Cast on 56 [64, 72] sts. Distribute across needles as you prefer and join for working in the round.
Move to next st of round and work another triangle. Repeat triangles until 7[8, 9] have been worked.
After the final triangle is complete, work one more WS row as follows: Row 14 [WS]: Sl 1, p5. Do not turn.
Right Leaning Rectangle Tier:
*With WS facing, pick up and purl 6 sts into the edge of the block from the row below, using the slipped sts as a guide. Turn. Row 1 [RS]: K6, turn. Row 2 [WS]: Sl 1, p4, p2tog, turn. Row 3 [RS]: Sl 1, k5, turn.
Repeat Rows 2 & 3 4 more times, until you have encorporated all but one of the sts from the block in the tier below. Final row [WS]: Sl 1, p4, p2tog, do not turn.
Leaving the sts you just worked on your needle, work from * again 6[7, 8] more times around. After last rectangle, turn and work one additional row: Row 14 [RS]: Sl 1, k5. Do not turn.
Left Leaning Rectangle Tier:
*With RS facing, pick up and knit 6 sts into the edge of the block from the row below, using the slipped sts as a guide. Turn. Row 1 [WS]: P6, turn. Row 2 [RS]: Sl 1, k4, skp, turn. Row 3 [WS]: Sl 1, p5, turn.
Repeat Rows 2 & 3 4 more times, until you have encorporated all but one of the sts from the block in the tier below. Final row [RS]: Sl 1, k4, skp, do not turn.
Leaving the sts you just worked on your needle, work from * again 6[7, 8] more times around. After last rectangle, turn and work one additional row: Row 14 [WS]: Sl 1, p5. Do not turn.
Repeat Right Leaning Rectangle Tier and Left Leaning Rectangles Tier once more, and work the Right Leaning Rectange Tier again.
Finishing Triangle Tier:
This section restores the full round so that you can continue working in the round as usual for the rest of the mitten. Ensure you have just finished a Right Leaning Rectangle Tier.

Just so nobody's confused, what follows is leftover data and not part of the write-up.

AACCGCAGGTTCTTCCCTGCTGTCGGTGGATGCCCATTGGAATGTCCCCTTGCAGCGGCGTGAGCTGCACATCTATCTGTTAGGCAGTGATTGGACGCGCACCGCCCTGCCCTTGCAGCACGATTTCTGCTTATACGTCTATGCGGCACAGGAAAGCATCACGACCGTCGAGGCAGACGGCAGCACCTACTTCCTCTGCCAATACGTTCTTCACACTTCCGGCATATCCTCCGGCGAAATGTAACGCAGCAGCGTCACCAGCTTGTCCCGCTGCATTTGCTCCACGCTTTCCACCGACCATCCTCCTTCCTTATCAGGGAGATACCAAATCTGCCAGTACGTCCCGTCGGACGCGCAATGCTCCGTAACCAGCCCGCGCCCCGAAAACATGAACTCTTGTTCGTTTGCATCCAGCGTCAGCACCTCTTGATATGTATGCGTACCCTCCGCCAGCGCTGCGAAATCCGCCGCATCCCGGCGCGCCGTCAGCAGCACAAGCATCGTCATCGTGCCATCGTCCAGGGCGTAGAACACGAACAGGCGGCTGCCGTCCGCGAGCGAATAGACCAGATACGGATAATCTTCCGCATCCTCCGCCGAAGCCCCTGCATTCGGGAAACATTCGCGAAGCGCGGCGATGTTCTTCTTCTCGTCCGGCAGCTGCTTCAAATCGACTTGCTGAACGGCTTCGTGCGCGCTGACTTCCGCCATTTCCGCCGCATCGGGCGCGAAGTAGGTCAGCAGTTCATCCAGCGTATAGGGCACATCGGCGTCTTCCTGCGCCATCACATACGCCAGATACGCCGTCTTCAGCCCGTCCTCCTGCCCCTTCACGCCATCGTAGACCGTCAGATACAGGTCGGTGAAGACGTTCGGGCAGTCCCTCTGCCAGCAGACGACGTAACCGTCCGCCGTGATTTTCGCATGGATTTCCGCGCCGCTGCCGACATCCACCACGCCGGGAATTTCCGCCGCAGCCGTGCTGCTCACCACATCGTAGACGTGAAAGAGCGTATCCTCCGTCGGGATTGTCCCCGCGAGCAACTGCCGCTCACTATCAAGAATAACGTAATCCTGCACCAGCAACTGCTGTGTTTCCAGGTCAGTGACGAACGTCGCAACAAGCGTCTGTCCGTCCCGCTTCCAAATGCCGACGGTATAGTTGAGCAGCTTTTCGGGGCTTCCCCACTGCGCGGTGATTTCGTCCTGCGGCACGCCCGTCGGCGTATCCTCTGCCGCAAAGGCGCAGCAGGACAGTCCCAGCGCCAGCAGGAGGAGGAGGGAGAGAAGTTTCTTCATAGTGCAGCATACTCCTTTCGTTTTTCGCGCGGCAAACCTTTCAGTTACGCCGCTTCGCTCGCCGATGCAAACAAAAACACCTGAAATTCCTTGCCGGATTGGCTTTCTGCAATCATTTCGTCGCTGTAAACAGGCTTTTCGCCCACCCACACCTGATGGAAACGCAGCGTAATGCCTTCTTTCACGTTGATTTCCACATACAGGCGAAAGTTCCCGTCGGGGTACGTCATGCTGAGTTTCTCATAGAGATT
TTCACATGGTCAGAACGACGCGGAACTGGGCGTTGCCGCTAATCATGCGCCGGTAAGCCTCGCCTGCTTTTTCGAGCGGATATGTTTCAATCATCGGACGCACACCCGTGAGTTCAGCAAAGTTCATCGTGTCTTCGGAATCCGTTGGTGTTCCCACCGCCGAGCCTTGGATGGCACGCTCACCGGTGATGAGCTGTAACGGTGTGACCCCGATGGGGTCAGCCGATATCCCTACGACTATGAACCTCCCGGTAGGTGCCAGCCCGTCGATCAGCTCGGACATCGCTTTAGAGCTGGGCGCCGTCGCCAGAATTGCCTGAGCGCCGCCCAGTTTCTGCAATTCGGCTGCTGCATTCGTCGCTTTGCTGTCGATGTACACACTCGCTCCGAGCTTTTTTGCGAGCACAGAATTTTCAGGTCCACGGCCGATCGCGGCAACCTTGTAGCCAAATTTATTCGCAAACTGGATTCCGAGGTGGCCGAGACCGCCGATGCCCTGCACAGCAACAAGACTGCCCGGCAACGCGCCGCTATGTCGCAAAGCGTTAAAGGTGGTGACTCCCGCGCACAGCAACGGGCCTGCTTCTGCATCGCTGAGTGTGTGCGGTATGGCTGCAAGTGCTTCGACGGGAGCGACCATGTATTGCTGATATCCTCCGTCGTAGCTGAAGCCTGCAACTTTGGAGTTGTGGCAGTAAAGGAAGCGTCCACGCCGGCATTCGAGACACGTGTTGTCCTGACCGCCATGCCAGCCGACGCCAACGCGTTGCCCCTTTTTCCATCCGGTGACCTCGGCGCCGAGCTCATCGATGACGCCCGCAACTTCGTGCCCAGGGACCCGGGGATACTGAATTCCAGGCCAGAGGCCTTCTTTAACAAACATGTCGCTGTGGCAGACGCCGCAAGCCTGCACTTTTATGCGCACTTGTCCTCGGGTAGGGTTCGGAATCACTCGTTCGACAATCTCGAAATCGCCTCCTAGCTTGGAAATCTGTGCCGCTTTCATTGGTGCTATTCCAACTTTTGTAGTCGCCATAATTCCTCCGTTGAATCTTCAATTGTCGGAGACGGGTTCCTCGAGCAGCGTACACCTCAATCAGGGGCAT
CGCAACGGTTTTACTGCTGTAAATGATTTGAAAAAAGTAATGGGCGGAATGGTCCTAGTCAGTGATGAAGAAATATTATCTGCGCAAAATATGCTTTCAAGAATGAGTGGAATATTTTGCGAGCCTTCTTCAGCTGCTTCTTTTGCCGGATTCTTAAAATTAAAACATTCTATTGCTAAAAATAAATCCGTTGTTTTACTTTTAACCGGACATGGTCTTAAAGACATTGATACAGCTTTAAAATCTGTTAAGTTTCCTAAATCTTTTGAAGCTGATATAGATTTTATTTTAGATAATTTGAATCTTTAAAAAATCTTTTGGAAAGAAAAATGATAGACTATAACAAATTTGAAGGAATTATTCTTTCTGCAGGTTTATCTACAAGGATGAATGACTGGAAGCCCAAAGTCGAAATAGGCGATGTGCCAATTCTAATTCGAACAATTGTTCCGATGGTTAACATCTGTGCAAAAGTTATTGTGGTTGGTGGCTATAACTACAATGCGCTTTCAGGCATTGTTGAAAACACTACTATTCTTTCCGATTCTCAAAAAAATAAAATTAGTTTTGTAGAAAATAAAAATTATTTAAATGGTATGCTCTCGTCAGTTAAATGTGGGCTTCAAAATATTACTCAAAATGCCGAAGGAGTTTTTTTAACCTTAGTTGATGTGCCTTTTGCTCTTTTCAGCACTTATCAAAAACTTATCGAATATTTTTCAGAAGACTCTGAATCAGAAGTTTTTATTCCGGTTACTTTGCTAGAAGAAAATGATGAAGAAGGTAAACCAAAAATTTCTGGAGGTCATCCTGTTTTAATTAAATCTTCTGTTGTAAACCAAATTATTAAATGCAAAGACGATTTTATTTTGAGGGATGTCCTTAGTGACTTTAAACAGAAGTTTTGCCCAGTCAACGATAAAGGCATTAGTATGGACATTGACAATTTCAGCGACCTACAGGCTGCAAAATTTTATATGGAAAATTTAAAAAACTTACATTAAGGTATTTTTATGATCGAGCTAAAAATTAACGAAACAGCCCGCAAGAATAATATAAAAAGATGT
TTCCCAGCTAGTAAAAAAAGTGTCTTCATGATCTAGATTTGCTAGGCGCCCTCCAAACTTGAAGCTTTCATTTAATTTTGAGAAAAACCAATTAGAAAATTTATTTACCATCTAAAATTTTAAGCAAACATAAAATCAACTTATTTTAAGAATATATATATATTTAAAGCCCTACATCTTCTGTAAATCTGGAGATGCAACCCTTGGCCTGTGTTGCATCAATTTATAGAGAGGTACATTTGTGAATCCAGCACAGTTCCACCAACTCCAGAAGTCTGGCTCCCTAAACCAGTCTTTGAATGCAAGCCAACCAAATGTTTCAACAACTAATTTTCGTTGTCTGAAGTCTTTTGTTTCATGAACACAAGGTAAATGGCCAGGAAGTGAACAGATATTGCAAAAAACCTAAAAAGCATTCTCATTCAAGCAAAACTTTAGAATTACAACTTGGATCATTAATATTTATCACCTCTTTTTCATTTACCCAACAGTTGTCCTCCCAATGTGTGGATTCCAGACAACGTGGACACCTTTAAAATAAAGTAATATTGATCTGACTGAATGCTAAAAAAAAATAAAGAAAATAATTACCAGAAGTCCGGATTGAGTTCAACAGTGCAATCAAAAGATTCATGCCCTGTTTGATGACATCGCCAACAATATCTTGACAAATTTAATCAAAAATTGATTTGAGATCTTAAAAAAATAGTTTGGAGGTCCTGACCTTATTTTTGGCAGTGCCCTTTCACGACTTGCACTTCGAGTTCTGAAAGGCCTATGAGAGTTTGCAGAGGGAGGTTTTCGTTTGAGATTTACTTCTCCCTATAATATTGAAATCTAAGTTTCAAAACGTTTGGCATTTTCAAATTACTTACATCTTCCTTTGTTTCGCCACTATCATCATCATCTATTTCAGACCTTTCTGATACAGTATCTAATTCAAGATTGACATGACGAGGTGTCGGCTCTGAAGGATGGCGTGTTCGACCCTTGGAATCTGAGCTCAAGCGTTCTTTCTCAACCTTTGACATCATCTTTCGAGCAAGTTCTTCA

*With RS facing, pick up and knit 6 sts into the edge of the block from the row below, using the slipped sts as a guide. Turn.
Repeat from * 6[7, 8] more times, until you have workrd across all the triangles in the round. You now have a regular round of 42[48, 54] sts.
Now you are back to knitting in the round.
Rnd 1: Knit, working wrapped sts together with their wraps to hide them. Rnd 2: [K1, p1] around. Rnd 3: [P1, k1] around. Rnds 4 & 5: Repeat Rnds 2 & 3. Rnds 6-8: Knit. Rnd 9: Skp, k to last 2 sts of rnd, k2tog. 40[46, 52] sts. Rnds 10-13: Repeat Rnds 6-9 once more. 38[44, 50] sts. Rnds 14-21: Knit. Note: to lengthen or shorten wrist, add or subtract rnds in this area.
Thumb Gusset Rnd 1: K1[1, 2], place marker A, k to last 1[1, 2] sts of rnd, place marker B, k1[1, 2]. Rnd 2: K to marker, RLI, slip marker, k to second marker, slip marker, LLI, k to end of round. 2 sts increased. Rnd 3: Knit.
Repeat Rnds 2 & 3 8 more times. 56[62, 68] sts, 20[20, 22] sts between the markers for thumb.
Knit 12 rounds. Divide for thumb: K to marker, slip sts between start of round and marker onto holder or scrap yarn, remove marker; k to second marker, remove marker, slip rem sts of round onto holder or scrap yarn.
Hand Next round: Cast on 2[4, 4] sts, k to end of round. 38[46, 50] sts.
Knit 16 rounds. Note: to lengthen or shorten hand, add or subtract rnds in this area.
Return thumb sts from holder to needles. With RS facing, rejoin yarn. Pickup and knit 6 over cast on edge of hand. Knit across thumb sts.
Distribute sts across needles as you prefer and join for working in the round. 26[26, 28] sts.
Rnd 1: Knit. Rnd 2: Ssk, k2, k2tog, k to end of round. 24[24, 26] sts. Rnd 3: Knit. Rnd 4: Ssk, k2tog, k to end of round. 22[22, 24] sts.
Knit 5 rounds. Note: to lengthen or shorten thumb add or subtract rnds in this area.
Work Edging as for Hand.
Weave in ends. Soak and gently block, taking care not to stretch ribbing. Allow to dry completely.
ABOUT THE DESIGNER
Sandy Sitzman passed the crown of Woolgatherings to her daughter-in-law Kate and lives happily ever after in her queendom in Oregon when she isn't flying off to Crete.
Lynne Vogel is spending a lot of time with her 13-year-old special-needs Australian Shepherd, Monk, and isn't going anywhere for a while.